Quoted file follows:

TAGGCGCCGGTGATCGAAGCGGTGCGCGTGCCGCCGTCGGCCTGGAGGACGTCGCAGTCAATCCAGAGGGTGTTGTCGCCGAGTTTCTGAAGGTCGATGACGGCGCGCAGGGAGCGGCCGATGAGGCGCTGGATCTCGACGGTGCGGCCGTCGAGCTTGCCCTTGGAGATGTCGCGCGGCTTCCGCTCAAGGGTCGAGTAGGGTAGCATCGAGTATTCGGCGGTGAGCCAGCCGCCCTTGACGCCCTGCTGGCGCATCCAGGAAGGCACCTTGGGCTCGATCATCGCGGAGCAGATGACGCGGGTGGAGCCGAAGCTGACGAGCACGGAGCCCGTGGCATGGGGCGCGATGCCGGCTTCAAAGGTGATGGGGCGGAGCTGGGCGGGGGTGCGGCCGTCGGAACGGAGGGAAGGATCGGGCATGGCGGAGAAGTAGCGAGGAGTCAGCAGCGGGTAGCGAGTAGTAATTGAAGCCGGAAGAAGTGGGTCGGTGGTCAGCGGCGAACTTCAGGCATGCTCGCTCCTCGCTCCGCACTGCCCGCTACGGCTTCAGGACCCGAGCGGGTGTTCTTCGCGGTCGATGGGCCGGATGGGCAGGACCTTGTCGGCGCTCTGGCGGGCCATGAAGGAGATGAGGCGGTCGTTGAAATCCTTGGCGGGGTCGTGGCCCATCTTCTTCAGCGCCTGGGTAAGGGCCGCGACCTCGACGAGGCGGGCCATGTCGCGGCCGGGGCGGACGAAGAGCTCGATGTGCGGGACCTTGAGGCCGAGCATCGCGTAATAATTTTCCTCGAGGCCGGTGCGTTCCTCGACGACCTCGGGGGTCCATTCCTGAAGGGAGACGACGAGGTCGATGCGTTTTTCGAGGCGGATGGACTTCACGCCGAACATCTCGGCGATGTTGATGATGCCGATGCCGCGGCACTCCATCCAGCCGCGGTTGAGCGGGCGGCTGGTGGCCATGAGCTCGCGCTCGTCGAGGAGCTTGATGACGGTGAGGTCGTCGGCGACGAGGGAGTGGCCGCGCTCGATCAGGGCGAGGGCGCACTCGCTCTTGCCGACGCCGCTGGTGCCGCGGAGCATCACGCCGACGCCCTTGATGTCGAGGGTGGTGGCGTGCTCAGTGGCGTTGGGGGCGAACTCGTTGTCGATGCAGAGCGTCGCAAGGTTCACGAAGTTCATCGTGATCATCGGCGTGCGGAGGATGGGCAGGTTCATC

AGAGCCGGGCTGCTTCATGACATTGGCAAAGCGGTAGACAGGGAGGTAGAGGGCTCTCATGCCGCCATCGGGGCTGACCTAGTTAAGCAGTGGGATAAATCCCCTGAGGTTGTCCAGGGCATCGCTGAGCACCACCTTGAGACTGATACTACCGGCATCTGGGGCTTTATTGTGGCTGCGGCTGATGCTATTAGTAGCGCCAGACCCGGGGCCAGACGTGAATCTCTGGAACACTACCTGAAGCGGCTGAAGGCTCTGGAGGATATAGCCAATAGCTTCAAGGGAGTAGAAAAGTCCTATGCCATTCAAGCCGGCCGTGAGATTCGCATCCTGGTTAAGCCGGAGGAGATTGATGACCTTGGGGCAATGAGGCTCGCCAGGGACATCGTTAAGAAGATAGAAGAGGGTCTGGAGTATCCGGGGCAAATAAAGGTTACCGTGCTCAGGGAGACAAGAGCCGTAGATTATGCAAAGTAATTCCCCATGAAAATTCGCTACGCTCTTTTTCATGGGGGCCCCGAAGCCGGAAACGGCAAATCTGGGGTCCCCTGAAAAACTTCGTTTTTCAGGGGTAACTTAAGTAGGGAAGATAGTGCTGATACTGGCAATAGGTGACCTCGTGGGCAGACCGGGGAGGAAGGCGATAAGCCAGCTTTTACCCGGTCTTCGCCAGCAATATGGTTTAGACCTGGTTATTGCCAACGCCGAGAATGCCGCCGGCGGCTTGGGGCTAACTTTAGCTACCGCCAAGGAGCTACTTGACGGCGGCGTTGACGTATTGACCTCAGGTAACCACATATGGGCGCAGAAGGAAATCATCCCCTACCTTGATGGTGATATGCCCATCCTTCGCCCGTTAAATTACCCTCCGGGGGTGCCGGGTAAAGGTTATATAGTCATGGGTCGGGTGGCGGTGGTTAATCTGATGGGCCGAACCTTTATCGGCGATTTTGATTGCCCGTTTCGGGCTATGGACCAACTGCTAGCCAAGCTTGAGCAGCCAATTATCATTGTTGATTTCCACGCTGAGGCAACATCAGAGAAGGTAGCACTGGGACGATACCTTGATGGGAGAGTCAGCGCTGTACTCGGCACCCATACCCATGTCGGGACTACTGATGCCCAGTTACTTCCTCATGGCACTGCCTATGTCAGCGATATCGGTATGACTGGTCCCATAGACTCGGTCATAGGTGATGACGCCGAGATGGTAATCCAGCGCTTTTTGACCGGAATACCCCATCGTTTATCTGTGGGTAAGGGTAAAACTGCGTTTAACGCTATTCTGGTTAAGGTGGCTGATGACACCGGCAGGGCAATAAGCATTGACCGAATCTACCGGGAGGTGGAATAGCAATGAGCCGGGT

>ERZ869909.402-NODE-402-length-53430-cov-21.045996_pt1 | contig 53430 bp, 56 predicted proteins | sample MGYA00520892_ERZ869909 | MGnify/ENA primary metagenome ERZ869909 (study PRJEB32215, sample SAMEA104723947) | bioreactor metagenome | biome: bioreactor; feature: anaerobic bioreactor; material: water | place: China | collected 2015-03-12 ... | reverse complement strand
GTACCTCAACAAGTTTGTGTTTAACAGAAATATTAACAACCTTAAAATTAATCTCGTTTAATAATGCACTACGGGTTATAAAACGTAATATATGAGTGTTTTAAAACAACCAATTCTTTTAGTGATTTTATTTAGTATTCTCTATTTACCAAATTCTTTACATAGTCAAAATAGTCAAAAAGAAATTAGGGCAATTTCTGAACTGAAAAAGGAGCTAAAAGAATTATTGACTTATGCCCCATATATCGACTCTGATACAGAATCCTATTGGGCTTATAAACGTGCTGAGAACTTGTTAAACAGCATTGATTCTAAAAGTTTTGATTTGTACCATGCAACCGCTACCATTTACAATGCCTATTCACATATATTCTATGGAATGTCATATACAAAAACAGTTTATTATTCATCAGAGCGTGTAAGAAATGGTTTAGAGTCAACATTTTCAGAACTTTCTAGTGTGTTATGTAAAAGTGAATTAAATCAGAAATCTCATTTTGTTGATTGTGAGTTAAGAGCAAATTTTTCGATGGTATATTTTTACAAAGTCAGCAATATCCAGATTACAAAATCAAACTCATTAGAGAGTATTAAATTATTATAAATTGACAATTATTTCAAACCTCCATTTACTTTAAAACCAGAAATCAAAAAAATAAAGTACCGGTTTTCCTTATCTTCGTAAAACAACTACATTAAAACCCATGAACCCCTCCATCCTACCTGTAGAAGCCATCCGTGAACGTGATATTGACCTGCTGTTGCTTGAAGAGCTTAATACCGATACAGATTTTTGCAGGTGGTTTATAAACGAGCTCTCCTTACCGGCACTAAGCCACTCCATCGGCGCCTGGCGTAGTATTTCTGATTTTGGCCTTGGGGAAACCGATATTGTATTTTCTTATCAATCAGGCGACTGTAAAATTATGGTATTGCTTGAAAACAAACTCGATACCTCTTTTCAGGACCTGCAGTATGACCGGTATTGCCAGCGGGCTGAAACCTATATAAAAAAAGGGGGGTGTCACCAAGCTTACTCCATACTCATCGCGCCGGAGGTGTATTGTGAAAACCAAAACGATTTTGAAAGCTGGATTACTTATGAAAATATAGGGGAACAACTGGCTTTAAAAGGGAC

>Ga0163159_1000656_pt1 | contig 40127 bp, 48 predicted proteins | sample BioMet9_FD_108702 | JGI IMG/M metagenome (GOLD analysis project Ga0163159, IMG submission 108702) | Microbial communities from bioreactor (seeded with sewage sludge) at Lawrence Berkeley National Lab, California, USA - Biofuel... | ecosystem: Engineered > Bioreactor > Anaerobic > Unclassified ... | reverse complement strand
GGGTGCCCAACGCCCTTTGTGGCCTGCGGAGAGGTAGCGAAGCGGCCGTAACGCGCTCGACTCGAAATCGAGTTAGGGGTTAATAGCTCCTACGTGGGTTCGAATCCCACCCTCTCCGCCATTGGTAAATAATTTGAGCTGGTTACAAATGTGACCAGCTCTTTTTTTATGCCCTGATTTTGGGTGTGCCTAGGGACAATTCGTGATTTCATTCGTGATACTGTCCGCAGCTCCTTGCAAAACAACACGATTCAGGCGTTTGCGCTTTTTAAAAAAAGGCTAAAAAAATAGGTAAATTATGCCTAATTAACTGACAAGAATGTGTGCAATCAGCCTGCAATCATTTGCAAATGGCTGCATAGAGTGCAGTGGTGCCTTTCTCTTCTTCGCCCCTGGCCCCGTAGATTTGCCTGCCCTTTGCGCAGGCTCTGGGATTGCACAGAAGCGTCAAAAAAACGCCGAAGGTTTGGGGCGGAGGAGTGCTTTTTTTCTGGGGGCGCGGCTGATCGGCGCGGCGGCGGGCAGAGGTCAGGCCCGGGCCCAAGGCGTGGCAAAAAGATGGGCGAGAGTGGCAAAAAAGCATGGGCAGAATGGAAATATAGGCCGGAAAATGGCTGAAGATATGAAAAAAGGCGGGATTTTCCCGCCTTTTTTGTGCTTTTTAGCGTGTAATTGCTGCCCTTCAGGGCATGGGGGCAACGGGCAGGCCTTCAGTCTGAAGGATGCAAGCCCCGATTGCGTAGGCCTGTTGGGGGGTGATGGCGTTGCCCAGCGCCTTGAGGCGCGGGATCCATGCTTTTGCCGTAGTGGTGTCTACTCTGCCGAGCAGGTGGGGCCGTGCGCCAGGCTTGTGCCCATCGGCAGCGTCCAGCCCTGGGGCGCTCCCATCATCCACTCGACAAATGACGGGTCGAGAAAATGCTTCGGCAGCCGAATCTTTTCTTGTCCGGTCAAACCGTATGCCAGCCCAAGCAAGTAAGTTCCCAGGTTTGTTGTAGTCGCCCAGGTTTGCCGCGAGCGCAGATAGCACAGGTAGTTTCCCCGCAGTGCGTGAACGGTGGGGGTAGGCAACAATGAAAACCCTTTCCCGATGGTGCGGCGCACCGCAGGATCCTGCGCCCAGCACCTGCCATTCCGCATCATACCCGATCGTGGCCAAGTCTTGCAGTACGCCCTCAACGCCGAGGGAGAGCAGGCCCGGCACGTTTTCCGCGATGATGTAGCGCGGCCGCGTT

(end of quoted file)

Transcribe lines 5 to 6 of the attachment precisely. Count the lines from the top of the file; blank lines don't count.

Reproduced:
>Ga0163159_1000656_pt1 | contig 40127 bp, 48 predicted proteins | sample BioMet9_FD_108702 | JGI IMG/M metagenome (GOLD analysis project Ga0163159, IMG submission 108702) | Microbial communities from bioreactor (seeded with sewage sludge) at Lawrence Berkeley National Lab, California, USA - Biofuel... | ecosystem: Engineered > Bioreactor > Anaerobic > Unclassified ... | reverse complement strand
GGGTGCCCAACGCCCTTTGTGGCCTGCGGAGAGGTAGCGAAGCGGCCGTAACGCGCTCGACTCGAAATCGAGTTAGGGGTTAATAGCTCCTACGTGGGTTCGAATCCCACCCTCTCCGCCATTGGTAAATAATTTGAGCTGGTTACAAATGTGACCAGCTCTTTTTTTATGCCCTGATTTTGGGTGTGCCTAGGGACAATTCGTGATTTCATTCGTGATACTGTCCGCAGCTCCTTGCAAAACAACACGATTCAGGCGTTTGCGCTTTTTAAAAAAAGGCTAAAAAAATAGGTAAATTATGCCTAATTAACTGACAAGAATGTGTGCAATCAGCCTGCAATCATTTGCAAATGGCTGCATAGAGTGCAGTGGTGCCTTTCTCTTCTTCGCCCCTGGCCCCGTAGATTTGCCTGCCCTTTGCGCAGGCTCTGGGATTGCACAGAAGCGTCAAAAAAACGCCGAAGGTTTGGGGCGGAGGAGTGCTTTTTTTCTGGGGGCGCGGCTGATCGGCGCGGCGGCGGGCAGAGGTCAGGCCCGGGCCCAAGGCGTGGCAAAAAGATGGGCGAGAGTGGCAAAAAAGCATGGGCAGAATGGAAATATAGGCCGGAAAATGGCTGAAGATATGAAAAAAGGCGGGATTTTCCCGCCTTTTTTGTGCTTTTTAGCGTGTAATTGCTGCCCTTCAGGGCATGGGGGCAACGGGCAGGCCTTCAGTCTGAAGGATGCAAGCCCCGATTGCGTAGGCCTGTTGGGGGGTGATGGCGTTGCCCAGCGCCTTGAGGCGCGGGATCCATGCTTTTGCCGTAGTGGTGTCTACTCTGCCGAGCAGGTGGGGCCGTGCGCCAGGCTTGTGCCCATCGGCAGCGTCCAGCCCTGGGGCGCTCCCATCATCCACTCGACAAATGACGGGTCGAGAAAATGCTTCGGCAGCCGAATCTTTTCTTGTCCGGTCAAACCGTATGCCAGCCCAAGCAAGTAAGTTCCCAGGTTTGTTGTAGTCGCCCAGGTTTGCCGCGAGCGCAGATAGCACAGGTAGTTTCCCCGCAGTGCGTGAACGGTGGGGGTAGGCAACAATGAAAACCCTTTCCCGATGGTGCGGCGCACCGCAGGATCCTGCGCCCAGCACCTGCCATTCCGCATCATACCCGATCGTGGCCAAGTCTTGCAGTACGCCCTCAACGCCGAGGGAGAGCAGGCCCGGCACGTTTTCCGCGATGATGTAGCGCGGCCGCGTT